The library is like a candy store where everything is free.
I hear a quiet knock on my back door and rush to open it. Thirteen-year-old Abigail stands with her arms filled with books, and an expectant look on her face.
“Did it come?” she asks.
I smile and grab A Torch Against the Night and hold it out for her to see. She puts a stack of books she is returning to me on the counter and reaches to take it, her smile no longer shy.
“It came yesterday. Go ahead and take it, and I’ll read it when you finish.” Though I’m almost as eager as she is to read this next book in the series, her excitement is all I need to put the book into her hands.
I love children’s literature. It’s my passion. When I retired from teaching, I created a children’s literature library in our basement. Not only was I unwilling to part with my collection, but I am consumed with adding to it. Only now, it’s friends and family who stop by my house for a picture book pick-me-up, or the latest in a YA series. And increasingly, it’s my neighbors who have come to see my house as a local library.
Last week, Abigail brought her friend Sophia from across the street when she stopped by for weekend reading reinforcements. Turns out Sophia’s immersed in The Red Queen series and squealed “Oh my God!” when she saw the second book, Glass Sword, on the shelf. Two days later, she appeared at my door with a plate of cookies to return the book and browse for more.
Her dad stopped me when I left the house later that afternoon to thank me for sharing books.
“She’s such a reader!” he told me.
“I have plenty of books for your other girls, too,” I told him.
Abigail’s three younger siblings and Sophia’s two little sisters are my latest library visitors. They disappear into the basement library, browse, choose books, and stop for a chat. I must admit I love having young friends to share my books with. I get cookies, book talk, recommendations, and shy hugs. I’m hoping the girls will continue to spread the word that there’s a new library in the neighborhood. I am hoping it’s as rewarding for them as it is for me.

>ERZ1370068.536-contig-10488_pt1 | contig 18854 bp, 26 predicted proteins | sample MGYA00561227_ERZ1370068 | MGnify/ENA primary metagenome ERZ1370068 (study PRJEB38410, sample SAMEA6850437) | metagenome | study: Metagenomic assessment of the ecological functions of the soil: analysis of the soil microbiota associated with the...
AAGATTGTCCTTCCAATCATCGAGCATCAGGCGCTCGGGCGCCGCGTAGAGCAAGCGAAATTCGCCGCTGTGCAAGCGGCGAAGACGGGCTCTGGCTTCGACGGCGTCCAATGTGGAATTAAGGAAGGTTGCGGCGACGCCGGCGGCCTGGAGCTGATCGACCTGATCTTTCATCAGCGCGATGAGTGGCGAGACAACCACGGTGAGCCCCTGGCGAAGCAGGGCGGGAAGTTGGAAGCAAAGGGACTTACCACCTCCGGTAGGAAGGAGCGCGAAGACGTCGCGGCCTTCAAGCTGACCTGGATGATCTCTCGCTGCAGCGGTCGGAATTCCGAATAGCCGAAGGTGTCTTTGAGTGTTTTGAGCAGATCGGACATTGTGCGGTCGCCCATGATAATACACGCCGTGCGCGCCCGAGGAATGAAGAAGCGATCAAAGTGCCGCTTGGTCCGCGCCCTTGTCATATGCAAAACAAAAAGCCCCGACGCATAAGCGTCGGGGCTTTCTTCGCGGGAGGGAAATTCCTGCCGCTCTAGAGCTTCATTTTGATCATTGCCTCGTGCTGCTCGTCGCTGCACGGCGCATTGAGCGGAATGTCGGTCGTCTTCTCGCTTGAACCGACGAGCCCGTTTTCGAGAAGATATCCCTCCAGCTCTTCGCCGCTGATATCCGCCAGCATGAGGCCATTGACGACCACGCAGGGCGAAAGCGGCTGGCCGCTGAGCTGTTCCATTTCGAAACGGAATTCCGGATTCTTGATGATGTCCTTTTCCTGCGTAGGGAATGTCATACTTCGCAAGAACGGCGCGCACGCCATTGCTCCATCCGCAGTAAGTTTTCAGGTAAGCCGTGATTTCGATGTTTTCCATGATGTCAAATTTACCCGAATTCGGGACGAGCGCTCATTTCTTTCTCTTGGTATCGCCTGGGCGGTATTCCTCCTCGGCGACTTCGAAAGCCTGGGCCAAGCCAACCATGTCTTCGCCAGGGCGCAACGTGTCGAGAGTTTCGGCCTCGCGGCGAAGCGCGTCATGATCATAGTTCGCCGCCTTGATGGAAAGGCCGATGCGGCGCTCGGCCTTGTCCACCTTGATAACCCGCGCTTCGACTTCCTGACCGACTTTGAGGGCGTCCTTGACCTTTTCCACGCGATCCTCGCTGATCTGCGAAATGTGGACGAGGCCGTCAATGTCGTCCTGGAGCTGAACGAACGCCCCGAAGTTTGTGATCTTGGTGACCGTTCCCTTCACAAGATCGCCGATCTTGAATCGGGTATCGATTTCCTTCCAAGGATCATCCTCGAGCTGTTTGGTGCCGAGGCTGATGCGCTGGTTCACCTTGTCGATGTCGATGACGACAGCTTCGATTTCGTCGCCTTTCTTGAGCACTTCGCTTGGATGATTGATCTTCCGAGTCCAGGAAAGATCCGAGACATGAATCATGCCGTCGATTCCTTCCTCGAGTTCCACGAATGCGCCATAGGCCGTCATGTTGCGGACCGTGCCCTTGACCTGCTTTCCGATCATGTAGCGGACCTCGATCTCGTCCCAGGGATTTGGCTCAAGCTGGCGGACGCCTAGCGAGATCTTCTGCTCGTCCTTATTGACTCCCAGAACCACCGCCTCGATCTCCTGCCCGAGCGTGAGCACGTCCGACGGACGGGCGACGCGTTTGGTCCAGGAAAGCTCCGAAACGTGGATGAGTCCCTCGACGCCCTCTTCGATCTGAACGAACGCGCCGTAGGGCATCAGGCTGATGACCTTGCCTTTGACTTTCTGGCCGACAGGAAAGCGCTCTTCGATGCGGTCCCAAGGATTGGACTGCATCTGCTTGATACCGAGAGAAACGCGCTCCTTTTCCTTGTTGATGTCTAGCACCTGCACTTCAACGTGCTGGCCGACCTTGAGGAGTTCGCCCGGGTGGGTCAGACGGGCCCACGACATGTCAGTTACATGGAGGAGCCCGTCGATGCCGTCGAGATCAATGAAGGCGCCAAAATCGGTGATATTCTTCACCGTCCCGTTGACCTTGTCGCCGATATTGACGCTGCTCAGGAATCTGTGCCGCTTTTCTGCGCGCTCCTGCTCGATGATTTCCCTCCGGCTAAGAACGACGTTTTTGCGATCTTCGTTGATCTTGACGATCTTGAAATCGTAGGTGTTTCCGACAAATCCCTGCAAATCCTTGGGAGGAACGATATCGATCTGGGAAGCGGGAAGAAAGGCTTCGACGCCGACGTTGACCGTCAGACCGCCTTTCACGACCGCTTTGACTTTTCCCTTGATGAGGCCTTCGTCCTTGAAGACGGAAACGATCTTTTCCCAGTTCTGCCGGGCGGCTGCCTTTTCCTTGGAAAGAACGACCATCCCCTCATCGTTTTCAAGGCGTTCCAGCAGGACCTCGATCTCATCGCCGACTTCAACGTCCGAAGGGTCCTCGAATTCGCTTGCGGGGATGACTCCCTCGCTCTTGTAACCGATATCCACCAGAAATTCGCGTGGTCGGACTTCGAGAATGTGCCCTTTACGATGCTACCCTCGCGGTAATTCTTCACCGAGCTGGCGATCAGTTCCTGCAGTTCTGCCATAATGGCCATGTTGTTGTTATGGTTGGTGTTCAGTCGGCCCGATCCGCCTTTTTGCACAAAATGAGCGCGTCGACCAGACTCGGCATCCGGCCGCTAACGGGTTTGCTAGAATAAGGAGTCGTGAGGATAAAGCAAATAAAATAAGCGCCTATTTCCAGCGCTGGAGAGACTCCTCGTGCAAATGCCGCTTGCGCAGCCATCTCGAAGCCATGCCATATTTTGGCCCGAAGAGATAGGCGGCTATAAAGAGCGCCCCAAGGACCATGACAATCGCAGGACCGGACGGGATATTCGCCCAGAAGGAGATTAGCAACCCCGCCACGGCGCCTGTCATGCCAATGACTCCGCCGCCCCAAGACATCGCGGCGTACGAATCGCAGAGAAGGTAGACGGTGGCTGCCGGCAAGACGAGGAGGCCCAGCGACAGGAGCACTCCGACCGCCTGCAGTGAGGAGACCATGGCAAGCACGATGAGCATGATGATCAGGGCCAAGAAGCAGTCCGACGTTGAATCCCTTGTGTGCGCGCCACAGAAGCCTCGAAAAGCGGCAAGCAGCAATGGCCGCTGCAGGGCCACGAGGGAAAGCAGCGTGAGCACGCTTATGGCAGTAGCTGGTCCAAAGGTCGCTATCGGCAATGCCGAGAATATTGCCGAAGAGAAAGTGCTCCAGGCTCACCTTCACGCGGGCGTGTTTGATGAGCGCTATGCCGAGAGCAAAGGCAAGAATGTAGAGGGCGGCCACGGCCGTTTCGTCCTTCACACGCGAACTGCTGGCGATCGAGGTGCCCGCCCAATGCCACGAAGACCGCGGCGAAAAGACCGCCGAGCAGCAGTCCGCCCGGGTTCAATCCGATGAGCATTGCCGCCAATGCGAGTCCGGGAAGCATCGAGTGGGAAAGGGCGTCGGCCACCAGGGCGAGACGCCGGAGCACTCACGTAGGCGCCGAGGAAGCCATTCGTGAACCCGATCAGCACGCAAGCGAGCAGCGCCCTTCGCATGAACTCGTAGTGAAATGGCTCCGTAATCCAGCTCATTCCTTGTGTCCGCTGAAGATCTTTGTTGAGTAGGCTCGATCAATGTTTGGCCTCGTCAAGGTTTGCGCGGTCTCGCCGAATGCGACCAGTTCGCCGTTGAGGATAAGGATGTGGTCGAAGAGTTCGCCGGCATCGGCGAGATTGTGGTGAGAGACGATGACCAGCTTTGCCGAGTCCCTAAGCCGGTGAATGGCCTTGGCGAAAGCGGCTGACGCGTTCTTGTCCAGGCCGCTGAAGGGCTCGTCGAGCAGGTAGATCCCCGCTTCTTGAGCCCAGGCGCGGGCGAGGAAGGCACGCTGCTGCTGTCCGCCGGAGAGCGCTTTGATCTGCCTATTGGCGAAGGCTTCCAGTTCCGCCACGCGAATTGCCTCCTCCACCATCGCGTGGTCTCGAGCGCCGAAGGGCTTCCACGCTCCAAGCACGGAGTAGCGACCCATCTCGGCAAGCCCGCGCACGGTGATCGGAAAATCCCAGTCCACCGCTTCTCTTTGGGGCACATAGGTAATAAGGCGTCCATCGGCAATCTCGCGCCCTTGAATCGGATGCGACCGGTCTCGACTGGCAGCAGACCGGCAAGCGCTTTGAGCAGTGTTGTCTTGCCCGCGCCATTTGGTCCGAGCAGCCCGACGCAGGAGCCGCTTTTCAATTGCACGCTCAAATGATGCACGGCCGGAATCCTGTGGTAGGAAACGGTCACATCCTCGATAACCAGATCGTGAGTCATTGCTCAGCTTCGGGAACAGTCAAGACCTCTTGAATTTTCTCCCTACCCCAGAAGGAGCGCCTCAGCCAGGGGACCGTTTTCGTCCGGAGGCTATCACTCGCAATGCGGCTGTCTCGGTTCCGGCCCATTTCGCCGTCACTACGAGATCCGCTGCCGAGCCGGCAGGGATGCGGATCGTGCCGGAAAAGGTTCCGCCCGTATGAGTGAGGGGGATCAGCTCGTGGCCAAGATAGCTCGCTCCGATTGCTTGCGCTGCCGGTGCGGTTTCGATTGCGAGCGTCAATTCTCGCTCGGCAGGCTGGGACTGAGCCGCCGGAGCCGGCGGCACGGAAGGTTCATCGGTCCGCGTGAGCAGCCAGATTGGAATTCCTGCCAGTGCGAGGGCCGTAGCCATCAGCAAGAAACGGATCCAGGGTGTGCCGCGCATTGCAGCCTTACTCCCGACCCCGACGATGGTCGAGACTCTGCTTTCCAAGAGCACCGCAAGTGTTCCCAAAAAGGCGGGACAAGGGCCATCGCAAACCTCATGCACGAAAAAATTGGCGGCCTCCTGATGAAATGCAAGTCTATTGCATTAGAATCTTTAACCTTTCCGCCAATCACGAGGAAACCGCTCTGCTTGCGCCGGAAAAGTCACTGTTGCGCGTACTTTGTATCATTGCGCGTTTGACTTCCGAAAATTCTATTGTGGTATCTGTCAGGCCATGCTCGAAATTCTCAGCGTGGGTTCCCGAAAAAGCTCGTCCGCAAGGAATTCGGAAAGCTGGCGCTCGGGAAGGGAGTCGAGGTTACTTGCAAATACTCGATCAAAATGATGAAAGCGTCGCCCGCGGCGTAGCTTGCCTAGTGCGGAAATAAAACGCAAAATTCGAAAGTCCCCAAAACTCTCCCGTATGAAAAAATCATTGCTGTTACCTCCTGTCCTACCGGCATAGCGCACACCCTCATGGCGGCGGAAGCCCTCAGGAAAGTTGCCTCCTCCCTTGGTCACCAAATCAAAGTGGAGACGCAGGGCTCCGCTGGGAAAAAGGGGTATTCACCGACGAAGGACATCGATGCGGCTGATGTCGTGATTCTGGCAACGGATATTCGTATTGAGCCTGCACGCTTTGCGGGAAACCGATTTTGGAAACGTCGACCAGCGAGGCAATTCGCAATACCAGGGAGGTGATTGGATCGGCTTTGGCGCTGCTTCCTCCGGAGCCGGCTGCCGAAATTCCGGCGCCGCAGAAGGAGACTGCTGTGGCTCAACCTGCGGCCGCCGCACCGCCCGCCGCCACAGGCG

This week we look at mentor texts from many angles. Plus more as always — enjoy!
Contributor, Choice Literacy
Ruth Shagoury was the Mary Stuart Rogers Professor of Education at the Graduate School of Education at Lewis & Clark College. She works with students of all ages, from preschool through adult learners. Ruth has written over a dozen books on topics ranging from early writing development to teacher research. She hosts the Lit for Kids blog with her daughter Meghan Rose.
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Shark vs. Train! Fork vs. Spoon! Versus stories are incredibly popular in writing workshops these days. Cathy Mere found herself struggling to teach narrative conventions to students writing versus tales, so she created a booklist of mentor texts:
Kim Campbell shares her favorite short nonfiction mentor texts to use with adolescents when teaching essay writing:
Shari Frost has compiled a booklist featuring characters who write. These picture books are wonderful mentor texts for minilessons on writing:
Amber McMath explains how the right mentor text can inspire resilience, and includes a few of her favorites:
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Tara Barnett and Kate Mills describe how they use one mentor text, Owl Moon, to teach multiple lessons on craft during a writing unit:
Is your mentor text a mirror for students? Shari Frost explains the term and provides criteria for selecting mirror books:
Clare Landrigan and Tammy Mulligan share some of their favorite mentor texts for a unit on letter writing:
In this week’s video, Katherine Sokolowski demonstrates how she helps a group of girls in her fifth-grade classroom learn to help each other select books based on previous experiences and tastes:
In an encore video, Melanie Meehan talks with a third-grade teacher about how she helps students focus on craft elements in nonfiction mentor texts:
That’s all for this week!